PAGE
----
The SureSelect Human All Exon v5 Kit (Agilent Technologies) was used for exome capturing from genomic DNA, and sequencing was performed on a HiSeq 2500 system (Illumina). Sequence alignment and mutation calling were performed using the Genomon pipeline (https://github.com/Genomon-Project/), as previously described,13,14 with minor modifications. Candidate mutations with (1) Fisher’s exact test, P < .01; and (2) a variant allele frequency in matched normal samples <0.2 was adopted and further filtered by excluding (1) known variants listed in the 1000 Genomes Project (May 2011 release), NCBI dbSNP build 131, National Heart, Lung, and Blood Institute Exome Sequencing Project 5400, the Human Genome Variation Database (October 2013 release), or an in-house single-nucleotide polymorphism database; and (2) variants present in unidirectional reads only.
Single-cell RNA sequencing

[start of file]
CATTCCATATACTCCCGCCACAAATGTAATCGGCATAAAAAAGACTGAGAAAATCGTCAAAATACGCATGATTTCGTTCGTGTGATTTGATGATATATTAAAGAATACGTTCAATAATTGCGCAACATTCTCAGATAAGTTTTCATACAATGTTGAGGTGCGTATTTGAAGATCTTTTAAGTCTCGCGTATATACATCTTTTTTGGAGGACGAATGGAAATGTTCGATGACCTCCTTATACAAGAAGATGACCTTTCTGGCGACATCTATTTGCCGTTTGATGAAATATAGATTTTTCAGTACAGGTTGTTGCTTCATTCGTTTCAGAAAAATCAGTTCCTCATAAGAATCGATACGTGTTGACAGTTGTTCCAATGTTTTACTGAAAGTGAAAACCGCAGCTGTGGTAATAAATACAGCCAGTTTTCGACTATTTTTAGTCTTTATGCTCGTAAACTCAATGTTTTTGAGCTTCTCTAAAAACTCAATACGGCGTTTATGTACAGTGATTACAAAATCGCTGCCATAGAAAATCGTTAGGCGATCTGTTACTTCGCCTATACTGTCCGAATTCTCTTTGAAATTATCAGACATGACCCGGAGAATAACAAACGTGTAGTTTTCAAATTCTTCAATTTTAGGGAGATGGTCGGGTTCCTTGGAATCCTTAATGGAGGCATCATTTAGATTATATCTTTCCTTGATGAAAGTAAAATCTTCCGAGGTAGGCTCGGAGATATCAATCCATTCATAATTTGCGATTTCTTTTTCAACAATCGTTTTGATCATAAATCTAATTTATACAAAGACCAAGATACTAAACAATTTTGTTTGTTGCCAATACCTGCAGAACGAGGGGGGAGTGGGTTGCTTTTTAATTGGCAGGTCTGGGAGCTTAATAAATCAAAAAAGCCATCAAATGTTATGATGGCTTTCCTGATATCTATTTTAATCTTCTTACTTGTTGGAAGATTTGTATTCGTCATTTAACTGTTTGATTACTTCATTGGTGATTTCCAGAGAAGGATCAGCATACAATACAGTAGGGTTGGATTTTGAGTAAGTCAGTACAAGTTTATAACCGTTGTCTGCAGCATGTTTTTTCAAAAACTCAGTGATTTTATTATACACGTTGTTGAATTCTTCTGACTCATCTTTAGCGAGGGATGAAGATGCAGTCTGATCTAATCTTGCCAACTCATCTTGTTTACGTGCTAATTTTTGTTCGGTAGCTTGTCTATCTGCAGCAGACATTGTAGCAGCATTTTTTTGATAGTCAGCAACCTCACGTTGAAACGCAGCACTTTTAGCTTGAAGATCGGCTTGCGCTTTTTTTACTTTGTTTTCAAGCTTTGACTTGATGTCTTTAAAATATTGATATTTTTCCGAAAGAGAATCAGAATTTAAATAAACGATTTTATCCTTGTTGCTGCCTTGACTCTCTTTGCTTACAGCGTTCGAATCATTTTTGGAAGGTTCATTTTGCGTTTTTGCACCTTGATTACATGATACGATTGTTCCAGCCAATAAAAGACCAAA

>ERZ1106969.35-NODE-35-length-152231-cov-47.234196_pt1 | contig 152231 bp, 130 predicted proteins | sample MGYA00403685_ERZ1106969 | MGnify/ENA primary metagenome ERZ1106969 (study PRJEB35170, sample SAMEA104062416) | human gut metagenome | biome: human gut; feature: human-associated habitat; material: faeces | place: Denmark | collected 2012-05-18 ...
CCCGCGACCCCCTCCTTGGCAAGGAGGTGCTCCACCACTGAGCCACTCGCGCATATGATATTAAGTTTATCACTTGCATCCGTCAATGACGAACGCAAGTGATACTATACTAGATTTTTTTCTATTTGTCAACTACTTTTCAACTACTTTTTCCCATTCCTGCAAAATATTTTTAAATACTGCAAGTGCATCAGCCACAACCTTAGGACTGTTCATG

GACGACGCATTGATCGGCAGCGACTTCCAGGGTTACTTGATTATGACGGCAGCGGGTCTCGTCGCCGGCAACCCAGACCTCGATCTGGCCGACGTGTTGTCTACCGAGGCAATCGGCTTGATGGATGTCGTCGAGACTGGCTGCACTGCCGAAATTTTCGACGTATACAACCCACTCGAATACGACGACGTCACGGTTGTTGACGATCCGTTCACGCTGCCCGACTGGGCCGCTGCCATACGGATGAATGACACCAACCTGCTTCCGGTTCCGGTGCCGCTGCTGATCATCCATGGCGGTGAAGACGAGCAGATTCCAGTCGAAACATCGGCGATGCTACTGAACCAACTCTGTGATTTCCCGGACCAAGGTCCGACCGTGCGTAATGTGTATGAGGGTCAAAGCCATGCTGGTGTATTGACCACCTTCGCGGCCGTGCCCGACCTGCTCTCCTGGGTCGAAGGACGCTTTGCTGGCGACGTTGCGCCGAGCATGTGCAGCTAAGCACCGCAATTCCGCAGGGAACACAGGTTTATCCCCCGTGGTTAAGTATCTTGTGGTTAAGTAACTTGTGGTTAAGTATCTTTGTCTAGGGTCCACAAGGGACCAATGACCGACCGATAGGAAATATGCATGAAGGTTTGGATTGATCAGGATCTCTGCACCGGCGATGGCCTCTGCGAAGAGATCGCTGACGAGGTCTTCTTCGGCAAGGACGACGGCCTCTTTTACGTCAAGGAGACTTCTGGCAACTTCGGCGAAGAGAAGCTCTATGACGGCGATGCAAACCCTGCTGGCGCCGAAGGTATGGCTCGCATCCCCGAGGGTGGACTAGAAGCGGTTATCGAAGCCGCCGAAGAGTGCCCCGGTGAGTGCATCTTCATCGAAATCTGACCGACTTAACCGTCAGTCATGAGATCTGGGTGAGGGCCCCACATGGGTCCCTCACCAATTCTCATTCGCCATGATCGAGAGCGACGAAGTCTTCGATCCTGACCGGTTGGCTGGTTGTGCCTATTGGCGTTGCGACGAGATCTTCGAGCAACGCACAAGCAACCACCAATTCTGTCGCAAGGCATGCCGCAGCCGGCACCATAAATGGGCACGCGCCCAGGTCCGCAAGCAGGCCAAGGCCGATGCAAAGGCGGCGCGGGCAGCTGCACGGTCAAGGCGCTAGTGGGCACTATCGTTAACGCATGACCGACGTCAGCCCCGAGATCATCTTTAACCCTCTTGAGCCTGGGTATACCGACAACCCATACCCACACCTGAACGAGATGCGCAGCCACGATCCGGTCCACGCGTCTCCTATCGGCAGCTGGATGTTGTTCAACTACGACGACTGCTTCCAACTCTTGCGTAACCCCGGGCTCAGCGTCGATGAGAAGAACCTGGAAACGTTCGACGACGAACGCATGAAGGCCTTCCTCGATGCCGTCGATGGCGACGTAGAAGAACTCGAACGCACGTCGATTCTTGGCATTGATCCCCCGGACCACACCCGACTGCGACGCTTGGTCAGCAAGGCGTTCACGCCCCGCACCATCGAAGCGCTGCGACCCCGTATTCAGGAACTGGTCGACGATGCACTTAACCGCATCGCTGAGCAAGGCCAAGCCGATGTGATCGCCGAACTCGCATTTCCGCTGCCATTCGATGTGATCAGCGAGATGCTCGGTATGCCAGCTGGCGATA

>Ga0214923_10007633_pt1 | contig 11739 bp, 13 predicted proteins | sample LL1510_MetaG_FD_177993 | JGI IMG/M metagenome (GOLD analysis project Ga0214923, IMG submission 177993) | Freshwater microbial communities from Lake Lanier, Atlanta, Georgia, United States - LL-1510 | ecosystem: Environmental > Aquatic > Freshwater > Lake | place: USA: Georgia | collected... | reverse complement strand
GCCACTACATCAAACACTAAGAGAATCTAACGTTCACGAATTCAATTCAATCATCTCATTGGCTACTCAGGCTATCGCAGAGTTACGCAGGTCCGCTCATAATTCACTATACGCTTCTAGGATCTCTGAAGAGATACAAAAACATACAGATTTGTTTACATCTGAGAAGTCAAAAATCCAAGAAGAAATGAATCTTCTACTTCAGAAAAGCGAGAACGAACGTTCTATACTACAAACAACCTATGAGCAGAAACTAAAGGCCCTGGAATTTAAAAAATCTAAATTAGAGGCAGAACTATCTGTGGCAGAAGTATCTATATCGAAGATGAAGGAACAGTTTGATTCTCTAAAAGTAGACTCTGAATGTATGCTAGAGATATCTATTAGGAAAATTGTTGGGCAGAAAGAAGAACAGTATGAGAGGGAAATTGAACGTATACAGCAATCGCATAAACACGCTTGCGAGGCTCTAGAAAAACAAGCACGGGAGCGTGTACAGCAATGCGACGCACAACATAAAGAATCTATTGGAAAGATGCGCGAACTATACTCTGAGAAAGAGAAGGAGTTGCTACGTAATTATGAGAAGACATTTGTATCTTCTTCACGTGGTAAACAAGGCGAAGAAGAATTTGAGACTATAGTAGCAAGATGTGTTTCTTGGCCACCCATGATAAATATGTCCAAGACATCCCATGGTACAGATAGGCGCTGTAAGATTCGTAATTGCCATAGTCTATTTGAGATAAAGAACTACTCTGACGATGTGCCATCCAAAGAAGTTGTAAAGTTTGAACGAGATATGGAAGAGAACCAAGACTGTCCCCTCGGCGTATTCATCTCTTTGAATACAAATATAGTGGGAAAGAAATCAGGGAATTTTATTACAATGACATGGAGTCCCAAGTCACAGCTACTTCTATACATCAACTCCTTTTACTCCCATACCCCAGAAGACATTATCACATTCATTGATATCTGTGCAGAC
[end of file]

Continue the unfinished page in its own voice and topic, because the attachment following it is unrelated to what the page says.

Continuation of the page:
Single-cell RNA sequencing was performed on the MNC fraction of an available peripheral blood sample collected shortly before time point t2 using the chromium system (10X Genomics). Approximately 8000 cells were loaded on the chip, and library preparation was done according to the manufacturer´s instructions. The library was sequenced on 1 lane 26+74 bp paired-end on a HiSeq4000 machine (Illumina). Reads were processed with cell ranger software using an annotation that contained protein coding genes only to yield a unique molecular identifier (UMI) count table that was then further processed with Seurat.15 Low-quality cells were excluded from the analysis and regression was done using UMI count and cell-cycle stage. The normalized data were clustered using 7 PCA components as determined by an elbow plot. Marker genes were calculated by comparing a single cluster within the same cell type to all other clusters of the same cell type.